135 Aug 31, 1912  K May 17, 1913 Coastal liner (Pacific Coast Steamship Co.), 423 ft long, beam 55 ft., 7793 gross t, crew 158 Caught fire 14 Sep 1916 off Oregon coast; gutted above the main deck. Sold to China Mail and renamed Nanking, 1918. Sailed SF to Hong Kong route. Laid up at San Francisco, 1923. Sold to Admiral Line and renamed Emma Alexander, 1923. Portland-SF service, 1924. Laid up at Oakland, 1936. Sold to British Ministry of War Transport and renamed Empire Woodlark, 1941. Deliberately sunk in mid-Atlantic with a hold full of gas bombs, 1946.
Creole State

President Hayes

President Tyler

Howard A. McCurdy

President Tyler

245 May 22, 1919 T Apr 27, 1920 "502" class cargo liner (E.F.C. Design 1095), 522'8" l, 10533 tons dp, one funnel, twin screws Built by US Shipping Board. Made first voyage for United States Mail Line, then transferred to Pacific Mail Steamship Line for San Francisco to Calcutta service. Sold to Dollar Line in Sep 1923 and used for round-the-world voyages. Dollar Line became American President Line in 1938. Renamed President Tyler in 1940. Requisitioned by Navy, 1942, but converted to Army transport. Conversion to hospital ship Howard McCurdy begun Feb 1945, but cancelled Sep 1945. Laid up in Hudson River 1946, Scrapped by Sun Shipbuilding, Philadelphia, beginning Mar 1957.
Empire State

President Wilson

Maria Pipa

Cabo de Hornos

254 May 13, 1919 South Yard 2 Aug 4, 1920 "535" class cargo liner (E.F.C. Design 1029), 535 ft, 12,599 gross t, one funnel, twin screws, 320 pass Chartered to Pacific Mail for trans-Pacific service in 1921. Renamed Wilson in 1922. Sold to Dollar Line in 1925. Entered round-the-world service (SF-NY) in 1927. Transferred to American President Line in 1938. Sold to Berge & Co. (Spain) in 1940, then to Ybarra & Cia same year. Scrapped at Aviles, Spain, 1959.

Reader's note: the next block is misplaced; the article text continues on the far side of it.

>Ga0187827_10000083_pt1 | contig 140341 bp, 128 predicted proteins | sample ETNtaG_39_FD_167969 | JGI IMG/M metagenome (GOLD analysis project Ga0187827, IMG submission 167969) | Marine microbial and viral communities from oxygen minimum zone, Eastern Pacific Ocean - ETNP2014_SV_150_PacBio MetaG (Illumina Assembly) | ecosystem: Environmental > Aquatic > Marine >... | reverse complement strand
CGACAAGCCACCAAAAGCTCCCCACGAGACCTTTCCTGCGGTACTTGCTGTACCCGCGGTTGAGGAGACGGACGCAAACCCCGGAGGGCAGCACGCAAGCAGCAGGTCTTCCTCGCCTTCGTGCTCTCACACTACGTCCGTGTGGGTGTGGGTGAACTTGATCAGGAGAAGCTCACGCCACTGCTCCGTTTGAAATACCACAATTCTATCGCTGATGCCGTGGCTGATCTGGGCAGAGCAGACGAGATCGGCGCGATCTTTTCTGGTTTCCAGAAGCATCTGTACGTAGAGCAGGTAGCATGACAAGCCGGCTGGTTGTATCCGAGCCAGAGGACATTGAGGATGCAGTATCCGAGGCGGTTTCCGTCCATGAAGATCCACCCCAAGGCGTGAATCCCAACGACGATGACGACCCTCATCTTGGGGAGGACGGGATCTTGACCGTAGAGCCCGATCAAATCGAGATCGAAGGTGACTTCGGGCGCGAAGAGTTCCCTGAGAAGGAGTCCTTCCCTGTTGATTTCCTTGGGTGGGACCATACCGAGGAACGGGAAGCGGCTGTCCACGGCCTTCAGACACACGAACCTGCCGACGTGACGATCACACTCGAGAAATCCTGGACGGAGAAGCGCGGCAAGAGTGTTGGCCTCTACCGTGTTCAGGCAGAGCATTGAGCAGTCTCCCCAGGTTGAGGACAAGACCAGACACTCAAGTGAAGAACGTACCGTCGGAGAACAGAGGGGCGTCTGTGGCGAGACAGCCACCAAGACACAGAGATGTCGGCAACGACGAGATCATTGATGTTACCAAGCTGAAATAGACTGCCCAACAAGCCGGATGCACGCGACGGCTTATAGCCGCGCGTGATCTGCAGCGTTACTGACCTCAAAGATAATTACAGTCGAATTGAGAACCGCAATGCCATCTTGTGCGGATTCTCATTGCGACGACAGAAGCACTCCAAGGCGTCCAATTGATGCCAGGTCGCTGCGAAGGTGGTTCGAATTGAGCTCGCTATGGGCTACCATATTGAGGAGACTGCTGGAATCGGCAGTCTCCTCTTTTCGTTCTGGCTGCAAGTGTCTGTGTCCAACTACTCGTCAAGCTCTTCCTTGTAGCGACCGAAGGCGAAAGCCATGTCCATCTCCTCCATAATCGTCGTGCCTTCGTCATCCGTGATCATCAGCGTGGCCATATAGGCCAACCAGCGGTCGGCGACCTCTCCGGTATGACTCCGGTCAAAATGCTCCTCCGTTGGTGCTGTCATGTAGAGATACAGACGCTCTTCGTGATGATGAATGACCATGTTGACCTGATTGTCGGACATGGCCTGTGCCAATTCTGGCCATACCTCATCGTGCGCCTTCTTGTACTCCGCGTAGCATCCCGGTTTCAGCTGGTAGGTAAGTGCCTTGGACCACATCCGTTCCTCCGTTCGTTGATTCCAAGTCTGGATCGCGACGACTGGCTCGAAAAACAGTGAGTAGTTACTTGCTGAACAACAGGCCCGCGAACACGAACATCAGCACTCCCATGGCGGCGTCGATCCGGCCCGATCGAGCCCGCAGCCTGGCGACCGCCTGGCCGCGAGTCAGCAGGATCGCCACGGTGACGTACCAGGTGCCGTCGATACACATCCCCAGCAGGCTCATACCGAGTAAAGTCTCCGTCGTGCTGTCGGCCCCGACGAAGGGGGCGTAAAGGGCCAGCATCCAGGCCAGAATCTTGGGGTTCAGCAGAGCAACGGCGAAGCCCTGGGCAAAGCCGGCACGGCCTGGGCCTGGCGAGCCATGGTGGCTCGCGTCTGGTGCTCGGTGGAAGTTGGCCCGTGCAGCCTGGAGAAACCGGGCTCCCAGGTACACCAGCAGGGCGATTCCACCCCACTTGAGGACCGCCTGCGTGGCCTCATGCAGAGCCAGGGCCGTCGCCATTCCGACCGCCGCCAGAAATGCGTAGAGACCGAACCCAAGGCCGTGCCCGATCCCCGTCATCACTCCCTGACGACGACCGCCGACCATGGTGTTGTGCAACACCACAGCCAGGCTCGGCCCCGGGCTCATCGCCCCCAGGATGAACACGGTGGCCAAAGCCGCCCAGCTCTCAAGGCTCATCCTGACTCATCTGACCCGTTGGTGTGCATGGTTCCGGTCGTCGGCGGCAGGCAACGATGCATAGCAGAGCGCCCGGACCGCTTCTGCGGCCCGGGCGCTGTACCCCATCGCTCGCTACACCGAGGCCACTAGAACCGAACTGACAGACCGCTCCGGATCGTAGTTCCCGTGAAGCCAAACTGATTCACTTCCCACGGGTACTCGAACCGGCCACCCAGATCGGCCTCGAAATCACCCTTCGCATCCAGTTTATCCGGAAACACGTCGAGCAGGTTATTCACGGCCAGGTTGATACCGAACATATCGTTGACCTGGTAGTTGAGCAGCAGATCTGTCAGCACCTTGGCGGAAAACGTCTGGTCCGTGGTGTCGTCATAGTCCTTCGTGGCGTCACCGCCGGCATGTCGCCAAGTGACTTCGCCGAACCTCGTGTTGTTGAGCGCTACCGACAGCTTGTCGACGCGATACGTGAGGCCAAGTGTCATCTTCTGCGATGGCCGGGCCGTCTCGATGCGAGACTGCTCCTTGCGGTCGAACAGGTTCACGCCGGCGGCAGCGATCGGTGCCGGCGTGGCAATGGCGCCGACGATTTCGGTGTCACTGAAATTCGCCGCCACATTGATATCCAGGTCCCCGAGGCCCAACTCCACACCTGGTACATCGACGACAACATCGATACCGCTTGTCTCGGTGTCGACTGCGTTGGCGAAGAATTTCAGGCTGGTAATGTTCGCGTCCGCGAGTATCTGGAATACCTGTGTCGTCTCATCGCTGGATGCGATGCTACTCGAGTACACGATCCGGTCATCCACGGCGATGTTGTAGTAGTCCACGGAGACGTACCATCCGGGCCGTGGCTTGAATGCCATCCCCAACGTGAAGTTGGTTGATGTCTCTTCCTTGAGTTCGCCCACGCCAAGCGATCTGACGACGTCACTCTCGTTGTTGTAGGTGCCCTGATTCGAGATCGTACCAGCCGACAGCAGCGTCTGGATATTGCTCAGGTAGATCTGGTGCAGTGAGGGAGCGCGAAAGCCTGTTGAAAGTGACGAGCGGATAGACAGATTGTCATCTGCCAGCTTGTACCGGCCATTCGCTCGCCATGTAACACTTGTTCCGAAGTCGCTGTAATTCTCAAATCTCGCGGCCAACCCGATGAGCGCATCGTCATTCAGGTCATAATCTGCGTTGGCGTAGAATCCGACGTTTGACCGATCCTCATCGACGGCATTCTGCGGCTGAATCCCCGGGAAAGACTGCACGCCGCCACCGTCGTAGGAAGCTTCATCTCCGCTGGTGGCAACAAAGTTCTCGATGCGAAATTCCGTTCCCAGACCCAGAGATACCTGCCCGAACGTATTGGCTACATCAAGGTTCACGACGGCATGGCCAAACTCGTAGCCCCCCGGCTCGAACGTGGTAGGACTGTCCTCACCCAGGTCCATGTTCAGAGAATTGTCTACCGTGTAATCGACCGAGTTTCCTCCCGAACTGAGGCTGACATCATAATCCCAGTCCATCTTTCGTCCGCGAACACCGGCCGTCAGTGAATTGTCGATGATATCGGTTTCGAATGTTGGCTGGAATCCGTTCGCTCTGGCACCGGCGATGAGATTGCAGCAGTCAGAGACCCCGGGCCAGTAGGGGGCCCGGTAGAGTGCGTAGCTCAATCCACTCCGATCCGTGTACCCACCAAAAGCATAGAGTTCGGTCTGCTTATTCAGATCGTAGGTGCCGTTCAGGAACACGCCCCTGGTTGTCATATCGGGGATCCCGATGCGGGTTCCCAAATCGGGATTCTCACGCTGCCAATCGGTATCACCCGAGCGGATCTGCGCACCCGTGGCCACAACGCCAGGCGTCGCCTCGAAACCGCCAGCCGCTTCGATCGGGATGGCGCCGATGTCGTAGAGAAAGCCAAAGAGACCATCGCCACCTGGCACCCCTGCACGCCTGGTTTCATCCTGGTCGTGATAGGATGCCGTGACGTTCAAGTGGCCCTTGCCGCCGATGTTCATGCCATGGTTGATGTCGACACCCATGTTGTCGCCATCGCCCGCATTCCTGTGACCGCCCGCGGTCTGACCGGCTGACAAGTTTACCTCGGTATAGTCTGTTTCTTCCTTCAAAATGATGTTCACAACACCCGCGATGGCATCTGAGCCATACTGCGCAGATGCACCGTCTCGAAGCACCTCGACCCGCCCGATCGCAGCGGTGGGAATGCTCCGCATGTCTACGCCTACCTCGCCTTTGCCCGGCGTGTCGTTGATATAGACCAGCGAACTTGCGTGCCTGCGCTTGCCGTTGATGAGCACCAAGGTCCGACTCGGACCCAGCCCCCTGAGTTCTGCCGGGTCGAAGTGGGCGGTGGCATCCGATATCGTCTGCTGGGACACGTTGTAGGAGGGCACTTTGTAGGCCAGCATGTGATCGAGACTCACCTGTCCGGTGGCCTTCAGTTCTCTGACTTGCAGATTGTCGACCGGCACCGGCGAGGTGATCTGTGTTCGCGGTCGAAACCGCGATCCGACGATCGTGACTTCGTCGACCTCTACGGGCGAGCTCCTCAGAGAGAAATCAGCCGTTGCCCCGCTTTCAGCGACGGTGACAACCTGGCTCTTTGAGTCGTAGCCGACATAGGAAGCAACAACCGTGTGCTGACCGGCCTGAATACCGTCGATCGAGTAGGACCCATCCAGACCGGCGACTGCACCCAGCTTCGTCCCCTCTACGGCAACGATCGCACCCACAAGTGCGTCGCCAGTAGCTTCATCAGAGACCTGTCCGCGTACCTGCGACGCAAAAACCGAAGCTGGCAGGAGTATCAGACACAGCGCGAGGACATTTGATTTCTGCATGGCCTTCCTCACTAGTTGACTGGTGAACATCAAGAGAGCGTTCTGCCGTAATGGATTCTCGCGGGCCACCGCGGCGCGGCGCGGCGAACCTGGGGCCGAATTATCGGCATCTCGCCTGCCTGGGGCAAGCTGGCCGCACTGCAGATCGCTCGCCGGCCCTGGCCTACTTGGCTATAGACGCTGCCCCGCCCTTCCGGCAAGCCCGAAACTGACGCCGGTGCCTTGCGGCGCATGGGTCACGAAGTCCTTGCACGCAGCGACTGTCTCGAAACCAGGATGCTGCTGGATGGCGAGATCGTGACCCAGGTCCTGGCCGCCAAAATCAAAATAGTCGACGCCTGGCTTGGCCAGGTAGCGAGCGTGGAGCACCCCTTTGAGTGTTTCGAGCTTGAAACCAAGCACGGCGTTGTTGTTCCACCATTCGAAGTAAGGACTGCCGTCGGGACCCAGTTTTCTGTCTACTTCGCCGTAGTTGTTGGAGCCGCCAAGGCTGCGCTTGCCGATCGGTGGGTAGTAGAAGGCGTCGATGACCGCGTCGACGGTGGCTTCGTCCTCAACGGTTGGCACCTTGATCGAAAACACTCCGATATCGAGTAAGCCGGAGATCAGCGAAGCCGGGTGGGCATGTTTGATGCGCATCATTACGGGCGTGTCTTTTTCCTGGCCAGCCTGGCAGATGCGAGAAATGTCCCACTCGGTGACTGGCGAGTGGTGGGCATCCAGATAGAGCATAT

USS Joseph Hewes (AP-50)

 394  Nov 4, 1929 K Aug 5, 1930 Cargo liner, single funnel (American Export), 7300 tons dp. Accommodations 125 1st Class The original "Four Aces" offered a 43-day cruise of the Mediterranean. Served as WWII transport AP-50 Joseph Hewes. Torpedoed and sunk by U-173 off Morocco during "Operation Torch" invasion of North Africa, 11 Nov 1942.

USS John Penn (AP-51, APA-23)

 397 Oct 25, 1930  J May 28, 1931

Cargo liner, single funnel (American Export), 450 ft, 9360 tons dp. Accommodations 125 1st Class.

"Four Aces." Acquired by Navy and converted to transport APA-23 John Penn Jan 8 1942; sunk by Japanese Kate torpedo bombers in Iron Bottom Sound near Guadalcanal Aug 13 1943, with the loss of 98 souls.

USS Edward Rutledge (AP-52)

 396 Aug 11, 1930  K Apr 4, 1931 Cargo liner, single funnel (American Export), 450 ft., 9360 tons dp. Accommodations 125 1st Class "Four Aces." Served as WWII transport AP-52 Edward Rutledge. Torpedoed and sunk by U-130 off Morocco during "Operation Torch" invasion of North Africa, 12 Nov 1942.

USS Harry Lee (AP-17, APA-10)


 395  Nov 25, 1929 J Oct 18, 1930

Cargo liner, single funnel (American Export), 475 ft, 9989 tons dp. Accommodations 189 1st Class, 66 2nd Class, 210 3rd Class

"Four Aces." Sailed the New York-Mediterranean route for American Export. Acquired by Navy Oct 30, 1940 as transport and renamed AP-17 Harry Lee after conversion. Armed with four 40-mm guns. Redesignated APA-10 in 1943; two 6" guns added to armament. Only Ace to survive World War II. Sold to Turkey as Tarsus. Refitted at Bethlehem Steel, 1949-50. Made three voyages New York-Istanbul for Turkish Maritime Lines, 1950 to 1955. On 14 December 1960, Tarsus was anchored near Instinye, in the Strait of Bosphorus. The Yugoslav tanker Peter Zoranic collided with the Greek tanker World Harmony, caught fire, and drifted across the Strait until it collided with Tarsus. Both vessels were destroyed.
Governor 41 Aug 28, 1906  K May 25, 1907 Coastal liner (Pacific Coast Steamship) 417 ft long, beam 45 ft Transferred to Admiral Line, 1916. Collided with and sank former revenue cutter McCulloch three miles off Point Conception, CA, 13 June 1917. Collided with West Hartland off Point Wilson WA and sank, Apr 1, 1921.
Granite State

President Polk

President Taylor

246  May 22, 1919 U Jul 31, 1920 "502" class cargo liner (E.F.C. Design 1095), 522'-8" o/l Laid down as Jadwin. Operated for United States Lines on New York to London service. Sold to Dollar Line 1923. Burned to main deck in New York, 1924. Transferred to American President Lines, 1938. War Shipping Administration troopship, 1941. Stranded off Canton Island, 14 Feb 1942, later destroyed by Japanese aircraft.
Hoosier State

President Lincoln

Maria del Carmen

Cabo de Buena Esperanza

256 May 20, 1919 South Yard 4 Oct 23, 1920 "535" class cargo liner (E.F.C. Design 1029), 535 ft o/l Operated by Pacific Mail. First voyage San Francisco to Manila, 1921. Renamed Lincoln, 1922. Sold to Dollar Line, 1925. Grounded in Gatun Lake, Panama Canal, 1931. Transferred to American President Lines, 1938, and laid up in San Francisco. Sold to Spain and renamed Carmen, then Esperanza, 1940. Scrapped in Barcelona, 1958..
Keystone State

President McKinley

USS J. Franklin Bell (AP-34, APA-16)